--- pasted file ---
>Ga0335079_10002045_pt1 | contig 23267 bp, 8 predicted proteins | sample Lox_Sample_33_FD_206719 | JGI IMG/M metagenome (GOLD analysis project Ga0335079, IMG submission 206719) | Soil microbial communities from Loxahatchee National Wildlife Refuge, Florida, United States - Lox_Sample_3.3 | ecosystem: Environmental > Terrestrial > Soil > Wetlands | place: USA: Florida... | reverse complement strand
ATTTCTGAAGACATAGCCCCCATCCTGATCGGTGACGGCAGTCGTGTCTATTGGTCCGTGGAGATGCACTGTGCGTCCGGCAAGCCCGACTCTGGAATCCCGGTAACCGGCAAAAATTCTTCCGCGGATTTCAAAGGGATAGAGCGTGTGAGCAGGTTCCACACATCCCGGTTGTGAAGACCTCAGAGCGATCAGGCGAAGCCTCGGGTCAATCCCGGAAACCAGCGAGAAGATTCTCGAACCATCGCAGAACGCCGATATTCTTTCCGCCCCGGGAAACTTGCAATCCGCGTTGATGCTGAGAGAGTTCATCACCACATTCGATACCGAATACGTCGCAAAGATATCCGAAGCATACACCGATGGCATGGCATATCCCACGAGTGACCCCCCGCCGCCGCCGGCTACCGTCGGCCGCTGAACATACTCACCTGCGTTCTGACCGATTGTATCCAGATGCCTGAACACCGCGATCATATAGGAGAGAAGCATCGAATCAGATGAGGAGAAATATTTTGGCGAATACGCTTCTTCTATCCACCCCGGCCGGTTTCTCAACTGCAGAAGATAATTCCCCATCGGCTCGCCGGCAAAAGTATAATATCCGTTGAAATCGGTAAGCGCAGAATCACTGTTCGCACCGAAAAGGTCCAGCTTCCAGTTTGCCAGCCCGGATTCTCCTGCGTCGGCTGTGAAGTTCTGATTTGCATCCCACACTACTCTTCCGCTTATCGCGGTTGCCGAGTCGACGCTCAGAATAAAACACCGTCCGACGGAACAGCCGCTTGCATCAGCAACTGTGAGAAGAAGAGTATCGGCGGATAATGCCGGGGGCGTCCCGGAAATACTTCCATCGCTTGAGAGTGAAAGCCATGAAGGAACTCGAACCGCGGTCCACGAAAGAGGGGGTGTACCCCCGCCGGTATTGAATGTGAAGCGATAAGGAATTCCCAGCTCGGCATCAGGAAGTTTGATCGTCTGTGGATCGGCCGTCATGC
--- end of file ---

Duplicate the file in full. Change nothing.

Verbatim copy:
>Ga0335079_10002045_pt1 | contig 23267 bp, 8 predicted proteins | sample Lox_Sample_33_FD_206719 | JGI IMG/M metagenome (GOLD analysis project Ga0335079, IMG submission 206719) | Soil microbial communities from Loxahatchee National Wildlife Refuge, Florida, United States - Lox_Sample_3.3 | ecosystem: Environmental > Terrestrial > Soil > Wetlands | place: USA: Florida... | reverse complement strand
ATTTCTGAAGACATAGCCCCCATCCTGATCGGTGACGGCAGTCGTGTCTATTGGTCCGTGGAGATGCACTGTGCGTCCGGCAAGCCCGACTCTGGAATCCCGGTAACCGGCAAAAATTCTTCCGCGGATTTCAAAGGGATAGAGCGTGTGAGCAGGTTCCACACATCCCGGTTGTGAAGACCTCAGAGCGATCAGGCGAAGCCTCGGGTCAATCCCGGAAACCAGCGAGAAGATTCTCGAACCATCGCAGAACGCCGATATTCTTTCCGCCCCGGGAAACTTGCAATCCGCGTTGATGCTGAGAGAGTTCATCACCACATTCGATACCGAATACGTCGCAAAGATATCCGAAGCATACACCGATGGCATGGCATATCCCACGAGTGACCCCCCGCCGCCGCCGGCTACCGTCGGCCGCTGAACATACTCACCTGCGTTCTGACCGATTGTATCCAGATGCCTGAACACCGCGATCATATAGGAGAGAAGCATCGAATCAGATGAGGAGAAATATTTTGGCGAATACGCTTCTTCTATCCACCCCGGCCGGTTTCTCAACTGCAGAAGATAATTCCCCATCGGCTCGCCGGCAAAAGTATAATATCCGTTGAAATCGGTAAGCGCAGAATCACTGTTCGCACCGAAAAGGTCCAGCTTCCAGTTTGCCAGCCCGGATTCTCCTGCGTCGGCTGTGAAGTTCTGATTTGCATCCCACACTACTCTTCCGCTTATCGCGGTTGCCGAGTCGACGCTCAGAATAAAACACCGTCCGACGGAACAGCCGCTTGCATCAGCAACTGTGAGAAGAAGAGTATCGGCGGATAATGCCGGGGGCGTCCCGGAAATACTTCCATCGCTTGAGAGTGAAAGCCATGAAGGAACTCGAACCGCGGTCCACGAAAGAGGGGGTGTACCCCCGCCGGTATTGAATGTGAAGCGATAAGGAATTCCCAGCTCGGCATCAGGAAGTTTGATCGTCTGTGGATCGGCCGTCATGC